Last Wednesday, the usual small crowd gathered outside Planned Parenthood. It is abortion day; every week about twelve unborn children die here, as far as I can tell. While some plan only to pray, I am armed with materials about abortion procedures, resources, adoption, things a woman might need to make an informed decision.

As cars drive in, I step forward offering information about the local pregnancy center.

Some drivers do not stop, either because they do not notice or because they do not want to notice. Some do and listen to me, “Good morning! My name is Joan and I wanted to offer you some other options.”

One car pulled in and, even though the window was open, the woman did not want to accept the pamphlet. She was talking on the phone, but the man waved as he pulled into the parking lot. He waved again, dismissively I thought, when the woman refused to talk to me while walking toward the clinic building.

I continued to offer pamphlets and call out options to the couples who come in. The parking lot was more crowded than normal. A few couples stopped, listened for a minute to my offers of help, and took a pamphlet.

As usual, the Knights of Columbus left after an hour and a half and a few women and children came to pray the rosary in their place. The woman with the walker stayed for three rosaries, praying on her knees and sometimes crying out, “Praised be Jesus Christ; praised be Jesus Christ,” and “When will this end, Lord?” She has been coming here for years and has seen other clinics close.

A car drove in and, though the lady driving seemed willing to talk, I stepped forward a second too late and missed the chance as she drove past. Seeing the parking lot full, she backed out again and beckoned. “I don’t feel like having an abortion,” she said, “I have a bad feeling about this.” At a bit of loss, I stumbled in my eagerness to help her and her baby.

“Is there anything you need? Do you need support in raising this child?” The woman seemed dazed. “Do you know of the Oxnard Life Center? They can support you through this.”
“Yes, I’ve been there, I’ll go there right now.”

She drove off, leaving me as dazed as she had looked. No woman had ever told me before that she has just decided not to abort her baby. I ran over to tell the praying mothers the good news. Still incredulous that this had actually happened, I went back to my routine: call out to a woman, offer help, silently ask for help from the baby’s guardian angel.

The woman who refused the pamphlet earlier came out again to talk to her husband. After saying goodbye, she went back towards the clinic for what looked like the last time. I called out to the man this time and they looked at each other. Then, even though she had already reached the door, they both came up to the sidewalk to talk.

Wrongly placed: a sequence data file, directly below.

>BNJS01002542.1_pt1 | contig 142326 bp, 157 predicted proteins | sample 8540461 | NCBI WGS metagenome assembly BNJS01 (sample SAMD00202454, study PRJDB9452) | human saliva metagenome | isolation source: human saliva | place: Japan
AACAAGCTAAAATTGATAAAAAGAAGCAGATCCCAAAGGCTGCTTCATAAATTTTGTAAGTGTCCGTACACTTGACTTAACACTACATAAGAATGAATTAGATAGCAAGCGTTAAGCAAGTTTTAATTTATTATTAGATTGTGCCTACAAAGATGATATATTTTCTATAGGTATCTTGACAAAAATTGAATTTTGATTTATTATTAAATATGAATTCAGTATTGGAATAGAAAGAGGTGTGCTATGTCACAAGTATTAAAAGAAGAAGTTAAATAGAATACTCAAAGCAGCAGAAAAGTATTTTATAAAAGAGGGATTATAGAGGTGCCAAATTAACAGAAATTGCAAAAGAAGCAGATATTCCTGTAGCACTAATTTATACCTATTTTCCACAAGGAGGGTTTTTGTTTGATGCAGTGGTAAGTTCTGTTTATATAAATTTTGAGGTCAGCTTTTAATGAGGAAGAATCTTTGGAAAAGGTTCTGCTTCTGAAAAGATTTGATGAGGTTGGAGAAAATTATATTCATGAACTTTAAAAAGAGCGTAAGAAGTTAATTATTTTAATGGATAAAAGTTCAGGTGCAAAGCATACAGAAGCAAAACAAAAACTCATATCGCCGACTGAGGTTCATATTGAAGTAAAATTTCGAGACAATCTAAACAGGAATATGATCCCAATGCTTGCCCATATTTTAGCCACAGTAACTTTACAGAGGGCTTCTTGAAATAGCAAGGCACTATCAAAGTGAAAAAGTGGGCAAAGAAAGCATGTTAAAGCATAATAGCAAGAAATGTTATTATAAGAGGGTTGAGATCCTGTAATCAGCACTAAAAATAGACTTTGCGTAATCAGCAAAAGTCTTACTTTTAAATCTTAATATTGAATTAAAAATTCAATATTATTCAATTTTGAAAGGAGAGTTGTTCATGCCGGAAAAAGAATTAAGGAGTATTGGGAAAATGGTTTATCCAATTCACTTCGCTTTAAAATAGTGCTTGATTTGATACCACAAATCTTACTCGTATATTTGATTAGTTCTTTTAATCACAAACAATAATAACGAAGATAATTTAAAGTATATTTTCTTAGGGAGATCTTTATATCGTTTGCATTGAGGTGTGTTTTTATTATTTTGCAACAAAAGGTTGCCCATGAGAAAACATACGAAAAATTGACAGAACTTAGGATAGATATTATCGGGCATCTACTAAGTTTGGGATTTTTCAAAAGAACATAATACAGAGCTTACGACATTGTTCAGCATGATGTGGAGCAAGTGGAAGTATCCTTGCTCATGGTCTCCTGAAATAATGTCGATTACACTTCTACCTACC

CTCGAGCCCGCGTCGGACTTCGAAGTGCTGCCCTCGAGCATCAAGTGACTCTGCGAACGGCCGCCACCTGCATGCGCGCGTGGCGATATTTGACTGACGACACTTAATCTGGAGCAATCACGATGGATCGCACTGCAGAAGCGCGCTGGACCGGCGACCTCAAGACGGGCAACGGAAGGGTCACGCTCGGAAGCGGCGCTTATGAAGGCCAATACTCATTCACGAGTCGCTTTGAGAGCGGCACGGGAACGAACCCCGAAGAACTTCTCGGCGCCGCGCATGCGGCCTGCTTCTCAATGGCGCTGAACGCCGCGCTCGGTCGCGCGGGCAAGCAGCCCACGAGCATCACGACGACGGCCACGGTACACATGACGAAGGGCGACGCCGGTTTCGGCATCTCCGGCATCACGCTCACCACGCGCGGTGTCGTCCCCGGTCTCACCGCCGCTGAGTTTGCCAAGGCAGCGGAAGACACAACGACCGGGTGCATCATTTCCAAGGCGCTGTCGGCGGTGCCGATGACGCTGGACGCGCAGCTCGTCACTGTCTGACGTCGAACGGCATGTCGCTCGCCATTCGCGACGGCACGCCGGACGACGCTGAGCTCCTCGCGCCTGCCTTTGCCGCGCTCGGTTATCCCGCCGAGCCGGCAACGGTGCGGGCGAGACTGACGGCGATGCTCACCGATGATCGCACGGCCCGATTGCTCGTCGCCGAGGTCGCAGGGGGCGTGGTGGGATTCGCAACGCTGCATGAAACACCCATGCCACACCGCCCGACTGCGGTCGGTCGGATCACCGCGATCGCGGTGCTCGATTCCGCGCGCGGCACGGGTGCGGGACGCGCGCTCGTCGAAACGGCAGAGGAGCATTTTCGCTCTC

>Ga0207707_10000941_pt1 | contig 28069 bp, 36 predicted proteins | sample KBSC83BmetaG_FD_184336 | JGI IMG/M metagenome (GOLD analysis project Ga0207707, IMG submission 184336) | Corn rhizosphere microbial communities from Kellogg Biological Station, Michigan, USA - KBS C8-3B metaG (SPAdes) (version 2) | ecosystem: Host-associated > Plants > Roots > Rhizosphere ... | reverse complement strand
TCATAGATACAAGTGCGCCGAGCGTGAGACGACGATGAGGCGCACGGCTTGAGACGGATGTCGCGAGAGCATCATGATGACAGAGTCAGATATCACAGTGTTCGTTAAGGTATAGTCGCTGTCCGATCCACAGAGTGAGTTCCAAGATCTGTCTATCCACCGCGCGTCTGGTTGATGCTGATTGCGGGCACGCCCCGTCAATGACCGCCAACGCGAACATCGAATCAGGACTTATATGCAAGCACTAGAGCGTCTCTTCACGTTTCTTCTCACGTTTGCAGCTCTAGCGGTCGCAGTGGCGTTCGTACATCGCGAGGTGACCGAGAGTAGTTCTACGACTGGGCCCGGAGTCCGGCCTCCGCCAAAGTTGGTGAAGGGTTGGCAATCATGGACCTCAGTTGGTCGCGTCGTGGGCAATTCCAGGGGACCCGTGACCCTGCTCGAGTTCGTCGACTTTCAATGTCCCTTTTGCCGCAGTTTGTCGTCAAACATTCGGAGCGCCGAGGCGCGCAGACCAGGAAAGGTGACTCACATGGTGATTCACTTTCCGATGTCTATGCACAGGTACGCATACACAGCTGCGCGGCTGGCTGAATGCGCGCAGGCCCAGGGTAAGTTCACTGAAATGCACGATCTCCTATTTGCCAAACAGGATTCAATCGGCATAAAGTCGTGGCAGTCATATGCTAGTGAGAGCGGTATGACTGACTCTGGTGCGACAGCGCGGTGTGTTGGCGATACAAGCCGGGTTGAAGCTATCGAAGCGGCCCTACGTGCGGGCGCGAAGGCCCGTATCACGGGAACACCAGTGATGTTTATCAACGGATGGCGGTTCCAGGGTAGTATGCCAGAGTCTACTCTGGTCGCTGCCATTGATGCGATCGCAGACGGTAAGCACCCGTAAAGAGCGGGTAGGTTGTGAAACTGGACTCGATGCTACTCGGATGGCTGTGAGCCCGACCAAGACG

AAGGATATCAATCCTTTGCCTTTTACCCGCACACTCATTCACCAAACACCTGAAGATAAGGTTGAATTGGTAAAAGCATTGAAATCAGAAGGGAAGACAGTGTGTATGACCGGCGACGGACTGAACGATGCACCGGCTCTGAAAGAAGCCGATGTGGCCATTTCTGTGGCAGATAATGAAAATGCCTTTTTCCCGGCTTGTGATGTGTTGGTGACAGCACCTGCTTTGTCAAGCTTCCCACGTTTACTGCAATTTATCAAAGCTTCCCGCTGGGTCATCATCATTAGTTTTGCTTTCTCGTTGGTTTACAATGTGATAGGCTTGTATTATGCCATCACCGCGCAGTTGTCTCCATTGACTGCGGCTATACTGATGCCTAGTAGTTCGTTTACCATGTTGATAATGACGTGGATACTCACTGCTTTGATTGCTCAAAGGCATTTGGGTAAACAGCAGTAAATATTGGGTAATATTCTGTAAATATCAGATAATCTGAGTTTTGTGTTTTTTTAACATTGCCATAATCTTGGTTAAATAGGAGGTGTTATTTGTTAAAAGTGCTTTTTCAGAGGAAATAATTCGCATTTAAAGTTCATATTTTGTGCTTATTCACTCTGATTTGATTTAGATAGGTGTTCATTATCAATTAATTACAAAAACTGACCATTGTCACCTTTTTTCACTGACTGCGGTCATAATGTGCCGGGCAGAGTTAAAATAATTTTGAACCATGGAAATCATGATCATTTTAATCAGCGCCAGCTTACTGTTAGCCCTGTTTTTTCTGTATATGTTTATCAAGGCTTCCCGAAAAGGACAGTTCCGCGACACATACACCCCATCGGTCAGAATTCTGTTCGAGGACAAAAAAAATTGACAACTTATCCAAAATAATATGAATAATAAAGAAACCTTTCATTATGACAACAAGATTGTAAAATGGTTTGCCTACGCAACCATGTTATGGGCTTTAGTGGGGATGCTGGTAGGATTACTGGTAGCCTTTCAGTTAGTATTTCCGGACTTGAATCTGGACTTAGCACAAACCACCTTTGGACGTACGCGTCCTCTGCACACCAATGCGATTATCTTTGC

“This is a really emotional time,” the man said, wiping a tear out of his eye.

“I know,” I said, “We’re just here offering help to women who think this is their only choice.”

“Well, I’m worried, because I might be having twins,” the woman explained. “I had an abortion before, and then I had twins.”

I listened to what she wanted to tell me, agreeing with them that it was hard to have children when going through school, but not impossible.

The more experienced counselor, Maria, came over and showed the woman the health risks that come with abortion. She uses the list that Planned Parenthood itself uses but probably does not draw attention to.

“Oh, what should we do?” the woman asked, knowing the answer when she looked at her husband.

“He doesn’t want to do it,” she explained to us. Maria continued to assure her that she was right to feel anxious and should have all the facts and see an ultrasound before she decides. In the end, she decided not to have the scheduled aspiration abortion until she had an ultrasound. As they drove out, they looked very happy.

Two mothers turning around in one day is not usual at this clinic. But no day sidewalk counseling really is usual. Every week, different women come in with their own problems. Every week, different people drive by yelling taunts. Every week, different people thank us for what we are doing.

But the best thanks came from the man whose wife would not go through with it that day. As his wife thanked us for telling her about the Life Center, he said, “You might have saved a life today. Maybe two, if it’s twins.”